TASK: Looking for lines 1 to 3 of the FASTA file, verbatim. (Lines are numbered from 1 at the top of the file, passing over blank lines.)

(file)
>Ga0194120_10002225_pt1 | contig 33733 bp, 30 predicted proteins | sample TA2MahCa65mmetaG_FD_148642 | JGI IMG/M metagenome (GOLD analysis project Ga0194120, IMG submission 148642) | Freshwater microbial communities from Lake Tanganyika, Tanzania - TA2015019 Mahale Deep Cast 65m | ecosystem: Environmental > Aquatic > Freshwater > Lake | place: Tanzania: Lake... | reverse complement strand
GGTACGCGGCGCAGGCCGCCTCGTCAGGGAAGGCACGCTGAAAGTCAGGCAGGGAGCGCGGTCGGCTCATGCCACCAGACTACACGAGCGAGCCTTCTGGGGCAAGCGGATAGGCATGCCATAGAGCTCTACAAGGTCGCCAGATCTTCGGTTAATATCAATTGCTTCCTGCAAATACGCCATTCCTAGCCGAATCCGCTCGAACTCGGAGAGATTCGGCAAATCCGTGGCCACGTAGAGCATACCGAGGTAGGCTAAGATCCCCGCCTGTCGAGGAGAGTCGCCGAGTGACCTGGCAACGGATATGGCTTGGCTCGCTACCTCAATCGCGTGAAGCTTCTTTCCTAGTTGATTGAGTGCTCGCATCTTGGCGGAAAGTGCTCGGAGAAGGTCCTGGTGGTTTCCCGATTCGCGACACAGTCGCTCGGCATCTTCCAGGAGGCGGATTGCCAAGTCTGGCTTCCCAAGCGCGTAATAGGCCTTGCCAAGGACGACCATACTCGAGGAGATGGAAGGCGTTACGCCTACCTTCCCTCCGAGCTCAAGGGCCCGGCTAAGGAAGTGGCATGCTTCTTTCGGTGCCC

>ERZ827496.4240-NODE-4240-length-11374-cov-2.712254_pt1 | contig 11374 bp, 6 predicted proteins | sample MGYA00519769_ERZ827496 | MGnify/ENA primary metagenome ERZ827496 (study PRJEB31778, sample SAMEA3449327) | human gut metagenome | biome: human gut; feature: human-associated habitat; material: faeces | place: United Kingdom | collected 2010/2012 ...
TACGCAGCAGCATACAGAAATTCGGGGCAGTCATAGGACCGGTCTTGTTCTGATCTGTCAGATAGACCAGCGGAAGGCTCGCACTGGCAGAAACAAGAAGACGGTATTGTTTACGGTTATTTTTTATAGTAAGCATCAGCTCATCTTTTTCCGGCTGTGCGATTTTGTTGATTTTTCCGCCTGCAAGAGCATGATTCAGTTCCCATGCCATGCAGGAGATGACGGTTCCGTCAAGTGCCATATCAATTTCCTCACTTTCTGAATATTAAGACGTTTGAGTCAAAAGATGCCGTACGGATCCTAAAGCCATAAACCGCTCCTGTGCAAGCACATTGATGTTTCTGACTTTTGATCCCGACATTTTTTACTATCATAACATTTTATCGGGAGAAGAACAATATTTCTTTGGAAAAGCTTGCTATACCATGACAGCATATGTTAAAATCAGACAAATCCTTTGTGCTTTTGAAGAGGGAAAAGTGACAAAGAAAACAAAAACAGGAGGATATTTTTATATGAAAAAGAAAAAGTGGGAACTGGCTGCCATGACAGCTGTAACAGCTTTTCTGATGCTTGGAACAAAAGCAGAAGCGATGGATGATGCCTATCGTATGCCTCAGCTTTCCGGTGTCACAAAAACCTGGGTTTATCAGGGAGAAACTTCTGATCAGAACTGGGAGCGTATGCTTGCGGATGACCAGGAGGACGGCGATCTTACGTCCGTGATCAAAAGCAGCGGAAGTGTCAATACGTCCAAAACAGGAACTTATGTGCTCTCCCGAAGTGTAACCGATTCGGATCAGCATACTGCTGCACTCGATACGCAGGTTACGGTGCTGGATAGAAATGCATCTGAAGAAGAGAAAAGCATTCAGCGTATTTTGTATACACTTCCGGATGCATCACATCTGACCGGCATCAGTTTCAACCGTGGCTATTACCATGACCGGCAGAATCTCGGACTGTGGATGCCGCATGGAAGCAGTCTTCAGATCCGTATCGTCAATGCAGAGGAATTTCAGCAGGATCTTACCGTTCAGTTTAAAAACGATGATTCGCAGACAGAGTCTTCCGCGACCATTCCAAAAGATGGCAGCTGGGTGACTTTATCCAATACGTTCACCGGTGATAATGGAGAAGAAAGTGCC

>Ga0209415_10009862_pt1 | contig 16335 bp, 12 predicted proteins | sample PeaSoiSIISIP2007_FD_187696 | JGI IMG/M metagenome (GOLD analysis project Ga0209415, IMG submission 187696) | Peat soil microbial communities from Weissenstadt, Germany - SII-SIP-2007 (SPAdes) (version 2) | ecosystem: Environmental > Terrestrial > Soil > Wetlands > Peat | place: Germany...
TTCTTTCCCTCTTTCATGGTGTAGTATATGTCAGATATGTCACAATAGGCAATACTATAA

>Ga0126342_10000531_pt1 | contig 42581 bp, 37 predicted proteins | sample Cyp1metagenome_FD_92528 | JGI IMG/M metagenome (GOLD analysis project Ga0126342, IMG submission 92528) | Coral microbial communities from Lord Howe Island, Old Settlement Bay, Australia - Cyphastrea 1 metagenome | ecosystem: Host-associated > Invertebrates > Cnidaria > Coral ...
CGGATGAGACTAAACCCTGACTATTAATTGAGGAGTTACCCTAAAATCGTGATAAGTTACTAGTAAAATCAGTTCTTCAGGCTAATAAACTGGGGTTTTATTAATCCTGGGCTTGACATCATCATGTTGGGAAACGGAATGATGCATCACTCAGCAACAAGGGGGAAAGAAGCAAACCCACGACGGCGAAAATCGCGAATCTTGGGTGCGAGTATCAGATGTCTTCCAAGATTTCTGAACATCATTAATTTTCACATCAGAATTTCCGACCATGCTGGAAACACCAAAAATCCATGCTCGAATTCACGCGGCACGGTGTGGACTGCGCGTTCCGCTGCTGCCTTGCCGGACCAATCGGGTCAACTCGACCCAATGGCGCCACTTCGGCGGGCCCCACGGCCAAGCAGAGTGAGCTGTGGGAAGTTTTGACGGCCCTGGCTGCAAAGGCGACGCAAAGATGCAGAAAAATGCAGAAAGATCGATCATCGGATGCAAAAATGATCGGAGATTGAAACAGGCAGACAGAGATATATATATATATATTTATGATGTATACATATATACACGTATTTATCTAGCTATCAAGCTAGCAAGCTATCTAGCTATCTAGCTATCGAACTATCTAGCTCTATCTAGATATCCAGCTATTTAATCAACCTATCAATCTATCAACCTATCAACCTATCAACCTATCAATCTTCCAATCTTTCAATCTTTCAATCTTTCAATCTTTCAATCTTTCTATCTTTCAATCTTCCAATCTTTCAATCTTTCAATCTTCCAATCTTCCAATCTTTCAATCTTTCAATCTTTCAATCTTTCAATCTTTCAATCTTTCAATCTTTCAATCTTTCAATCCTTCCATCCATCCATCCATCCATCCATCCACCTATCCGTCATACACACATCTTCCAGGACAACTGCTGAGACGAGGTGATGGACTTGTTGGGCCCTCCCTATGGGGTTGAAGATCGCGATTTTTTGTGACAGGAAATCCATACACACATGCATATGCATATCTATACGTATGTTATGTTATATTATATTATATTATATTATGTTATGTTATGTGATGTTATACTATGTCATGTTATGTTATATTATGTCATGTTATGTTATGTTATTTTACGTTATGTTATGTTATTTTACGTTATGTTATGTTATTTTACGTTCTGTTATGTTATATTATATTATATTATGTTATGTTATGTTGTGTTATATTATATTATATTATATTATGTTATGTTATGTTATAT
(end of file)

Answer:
>Ga0194120_10002225_pt1 | contig 33733 bp, 30 predicted proteins | sample TA2MahCa65mmetaG_FD_148642 | JGI IMG/M metagenome (GOLD analysis project Ga0194120, IMG submission 148642) | Freshwater microbial communities from Lake Tanganyika, Tanzania - TA2015019 Mahale Deep Cast 65m | ecosystem: Environmental > Aquatic > Freshwater > Lake | place: Tanzania: Lake... | reverse complement strand
GGTACGCGGCGCAGGCCGCCTCGTCAGGGAAGGCACGCTGAAAGTCAGGCAGGGAGCGCGGTCGGCTCATGCCACCAGACTACACGAGCGAGCCTTCTGGGGCAAGCGGATAGGCATGCCATAGAGCTCTACAAGGTCGCCAGATCTTCGGTTAATATCAATTGCTTCCTGCAAATACGCCATTCCTAGCCGAATCCGCTCGAACTCGGAGAGATTCGGCAAATCCGTGGCCACGTAGAGCATACCGAGGTAGGCTAAGATCCCCGCCTGTCGAGGAGAGTCGCCGAGTGACCTGGCAACGGATATGGCTTGGCTCGCTACCTCAATCGCGTGAAGCTTCTTTCCTAGTTGATTGAGTGCTCGCATCTTGGCGGAAAGTGCTCGGAGAAGGTCCTGGTGGTTTCCCGATTCGCGACACAGTCGCTCGGCATCTTCCAGGAGGCGGATTGCCAAGTCTGGCTTCCCAAGCGCGTAATAGGCCTTGCCAAGGACGACCATACTCGAGGAGATGGAAGGCGTTACGCCTACCTTCCCTCCGAGCTCAAGGGCCCGGCTAAGGAAGTGGCATGCTTCTTTCGGTGCCC

>ERZ827496.4240-NODE-4240-length-11374-cov-2.712254_pt1 | contig 11374 bp, 6 predicted proteins | sample MGYA00519769_ERZ827496 | MGnify/ENA primary metagenome ERZ827496 (study PRJEB31778, sample SAMEA3449327) | human gut metagenome | biome: human gut; feature: human-associated habitat; material: faeces | place: United Kingdom | collected 2010/2012 ...